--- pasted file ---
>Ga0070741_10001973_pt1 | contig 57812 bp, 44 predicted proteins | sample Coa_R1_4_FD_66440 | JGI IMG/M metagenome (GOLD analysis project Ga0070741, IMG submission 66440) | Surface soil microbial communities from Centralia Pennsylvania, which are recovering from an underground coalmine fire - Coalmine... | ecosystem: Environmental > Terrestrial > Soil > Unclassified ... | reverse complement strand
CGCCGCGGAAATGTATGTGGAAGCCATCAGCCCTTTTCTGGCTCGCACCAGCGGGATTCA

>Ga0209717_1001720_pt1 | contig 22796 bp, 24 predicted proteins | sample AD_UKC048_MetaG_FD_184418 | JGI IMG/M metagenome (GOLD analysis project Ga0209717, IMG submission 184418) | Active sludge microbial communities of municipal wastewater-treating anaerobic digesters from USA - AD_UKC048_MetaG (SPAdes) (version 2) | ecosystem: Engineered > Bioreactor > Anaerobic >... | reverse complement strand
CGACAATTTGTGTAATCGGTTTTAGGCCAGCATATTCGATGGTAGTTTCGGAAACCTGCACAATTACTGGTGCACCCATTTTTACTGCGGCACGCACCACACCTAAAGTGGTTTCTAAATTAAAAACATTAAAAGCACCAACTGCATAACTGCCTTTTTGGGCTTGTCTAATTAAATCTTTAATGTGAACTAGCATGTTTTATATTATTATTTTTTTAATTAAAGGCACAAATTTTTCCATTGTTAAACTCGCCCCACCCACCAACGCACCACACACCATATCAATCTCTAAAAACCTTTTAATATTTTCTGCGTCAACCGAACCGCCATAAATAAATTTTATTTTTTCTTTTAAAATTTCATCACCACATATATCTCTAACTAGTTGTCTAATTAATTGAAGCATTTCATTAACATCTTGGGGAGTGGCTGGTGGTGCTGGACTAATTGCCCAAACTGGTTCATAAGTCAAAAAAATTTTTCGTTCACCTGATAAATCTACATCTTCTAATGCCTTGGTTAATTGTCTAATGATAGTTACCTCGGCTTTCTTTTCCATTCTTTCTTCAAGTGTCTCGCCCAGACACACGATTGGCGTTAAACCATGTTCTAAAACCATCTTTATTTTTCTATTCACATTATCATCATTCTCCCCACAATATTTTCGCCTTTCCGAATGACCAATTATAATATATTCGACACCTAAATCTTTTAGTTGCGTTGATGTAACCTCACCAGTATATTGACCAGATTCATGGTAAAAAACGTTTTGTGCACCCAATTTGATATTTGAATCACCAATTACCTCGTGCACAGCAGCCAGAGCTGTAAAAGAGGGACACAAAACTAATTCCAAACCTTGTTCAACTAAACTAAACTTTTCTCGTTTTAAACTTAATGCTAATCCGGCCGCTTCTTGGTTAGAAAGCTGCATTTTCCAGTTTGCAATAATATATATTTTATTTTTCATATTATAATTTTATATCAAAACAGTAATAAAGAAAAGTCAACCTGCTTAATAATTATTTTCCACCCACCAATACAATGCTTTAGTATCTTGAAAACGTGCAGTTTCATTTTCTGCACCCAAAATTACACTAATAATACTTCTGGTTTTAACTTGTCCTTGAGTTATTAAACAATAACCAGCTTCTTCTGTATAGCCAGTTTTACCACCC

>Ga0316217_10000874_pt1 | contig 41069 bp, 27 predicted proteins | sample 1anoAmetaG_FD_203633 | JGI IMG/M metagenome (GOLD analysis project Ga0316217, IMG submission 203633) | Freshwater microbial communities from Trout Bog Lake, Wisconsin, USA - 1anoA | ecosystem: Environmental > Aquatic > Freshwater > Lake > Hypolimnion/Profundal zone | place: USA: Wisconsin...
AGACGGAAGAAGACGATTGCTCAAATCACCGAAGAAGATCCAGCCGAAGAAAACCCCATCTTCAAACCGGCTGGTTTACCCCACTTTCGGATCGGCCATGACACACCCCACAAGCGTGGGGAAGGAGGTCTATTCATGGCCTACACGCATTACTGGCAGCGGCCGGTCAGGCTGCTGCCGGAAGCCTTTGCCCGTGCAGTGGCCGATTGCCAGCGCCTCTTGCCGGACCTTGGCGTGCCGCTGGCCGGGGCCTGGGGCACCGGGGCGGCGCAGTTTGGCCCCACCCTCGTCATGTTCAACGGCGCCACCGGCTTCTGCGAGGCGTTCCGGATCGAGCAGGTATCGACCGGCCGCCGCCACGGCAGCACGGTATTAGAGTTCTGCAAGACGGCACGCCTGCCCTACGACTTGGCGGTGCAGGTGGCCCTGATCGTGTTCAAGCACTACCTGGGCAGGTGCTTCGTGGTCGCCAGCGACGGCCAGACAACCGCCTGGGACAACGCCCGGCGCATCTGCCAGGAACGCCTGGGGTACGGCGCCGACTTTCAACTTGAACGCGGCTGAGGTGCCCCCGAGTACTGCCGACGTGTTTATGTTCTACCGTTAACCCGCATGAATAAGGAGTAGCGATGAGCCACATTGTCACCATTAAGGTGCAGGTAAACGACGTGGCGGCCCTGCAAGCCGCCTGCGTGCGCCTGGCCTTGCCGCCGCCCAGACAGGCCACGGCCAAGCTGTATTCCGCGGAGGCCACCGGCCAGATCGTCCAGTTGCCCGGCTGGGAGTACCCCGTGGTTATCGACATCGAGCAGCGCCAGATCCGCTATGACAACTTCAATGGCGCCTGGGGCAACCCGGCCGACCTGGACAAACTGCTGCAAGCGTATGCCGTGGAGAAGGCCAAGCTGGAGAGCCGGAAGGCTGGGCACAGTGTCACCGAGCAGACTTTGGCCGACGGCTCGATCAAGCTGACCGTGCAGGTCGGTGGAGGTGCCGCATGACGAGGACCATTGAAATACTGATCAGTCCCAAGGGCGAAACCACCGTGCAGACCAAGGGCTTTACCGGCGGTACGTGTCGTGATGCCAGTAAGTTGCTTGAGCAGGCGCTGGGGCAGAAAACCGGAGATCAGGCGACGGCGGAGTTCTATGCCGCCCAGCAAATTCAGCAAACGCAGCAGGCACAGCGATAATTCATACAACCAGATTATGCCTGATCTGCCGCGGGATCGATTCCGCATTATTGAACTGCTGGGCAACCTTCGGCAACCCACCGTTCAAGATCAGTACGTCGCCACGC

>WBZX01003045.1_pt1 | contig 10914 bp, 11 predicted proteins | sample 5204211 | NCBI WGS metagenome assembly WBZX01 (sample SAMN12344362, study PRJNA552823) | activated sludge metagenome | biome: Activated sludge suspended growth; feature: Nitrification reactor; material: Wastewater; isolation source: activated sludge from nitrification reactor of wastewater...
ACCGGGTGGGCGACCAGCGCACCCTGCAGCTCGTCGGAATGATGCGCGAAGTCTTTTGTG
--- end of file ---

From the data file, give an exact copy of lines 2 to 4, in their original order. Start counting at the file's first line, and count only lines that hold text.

CGCCGCGGAAATGTATGTGGAAGCCATCAGCCCTTTTCTGGCTCGCACCAGCGGGATTCA

>Ga0209717_1001720_pt1 | contig 22796 bp, 24 predicted proteins | sample AD_UKC048_MetaG_FD_184418 | JGI IMG/M metagenome (GOLD analysis project Ga0209717, IMG submission 184418) | Active sludge microbial communities of municipal wastewater-treating anaerobic digesters from USA - AD_UKC048_MetaG (SPAdes) (version 2) | ecosystem: Engineered > Bioreactor > Anaerobic >... | reverse complement strand
CGACAATTTGTGTAATCGGTTTTAGGCCAGCATATTCGATGGTAGTTTCGGAAACCTGCACAATTACTGGTGCACCCATTTTTACTGCGGCACGCACCACACCTAAAGTGGTTTCTAAATTAAAAACATTAAAAGCACCAACTGCATAACTGCCTTTTTGGGCTTGTCTAATTAAATCTTTAATGTGAACTAGCATGTTTTATATTATTATTTTTTTAATTAAAGGCACAAATTTTTCCATTGTTAAACTCGCCCCACCCACCAACGCACCACACACCATATCAATCTCTAAAAACCTTTTAATATTTTCTGCGTCAACCGAACCGCCATAAATAAATTTTATTTTTTCTTTTAAAATTTCATCACCACATATATCTCTAACTAGTTGTCTAATTAATTGAAGCATTTCATTAACATCTTGGGGAGTGGCTGGTGGTGCTGGACTAATTGCCCAAACTGGTTCATAAGTCAAAAAAATTTTTCGTTCACCTGATAAATCTACATCTTCTAATGCCTTGGTTAATTGTCTAATGATAGTTACCTCGGCTTTCTTTTCCATTCTTTCTTCAAGTGTCTCGCCCAGACACACGATTGGCGTTAAACCATGTTCTAAAACCATCTTTATTTTTCTATTCACATTATCATCATTCTCCCCACAATATTTTCGCCTTTCCGAATGACCAATTATAATATATTCGACACCTAAATCTTTTAGTTGCGTTGATGTAACCTCACCAGTATATTGACCAGATTCATGGTAAAAAACGTTTTGTGCACCCAATTTGATATTTGAATCACCAATTACCTCGTGCACAGCAGCCAGAGCTGTAAAAGAGGGACACAAAACTAATTCCAAACCTTGTTCAACTAAACTAAACTTTTCTCGTTTTAAACTTAATGCTAATCCGGCCGCTTCTTGGTTAGAAAGCTGCATTTTCCAGTTTGCAATAATATATATTTTATTTTTCATATTATAATTTTATATCAAAACAGTAATAAAGAAAAGTCAACCTGCTTAATAATTATTTTCCACCCACCAATACAATGCTTTAGTATCTTGAAAACGTGCAGTTTCATTTTCTGCACCCAAAATTACACTAATAATACTTCTGGTTTTAACTTGTCCTTGAGTTATTAAACAATAACCAGCTTCTTCTGTATAGCCAGTTTTACCACCC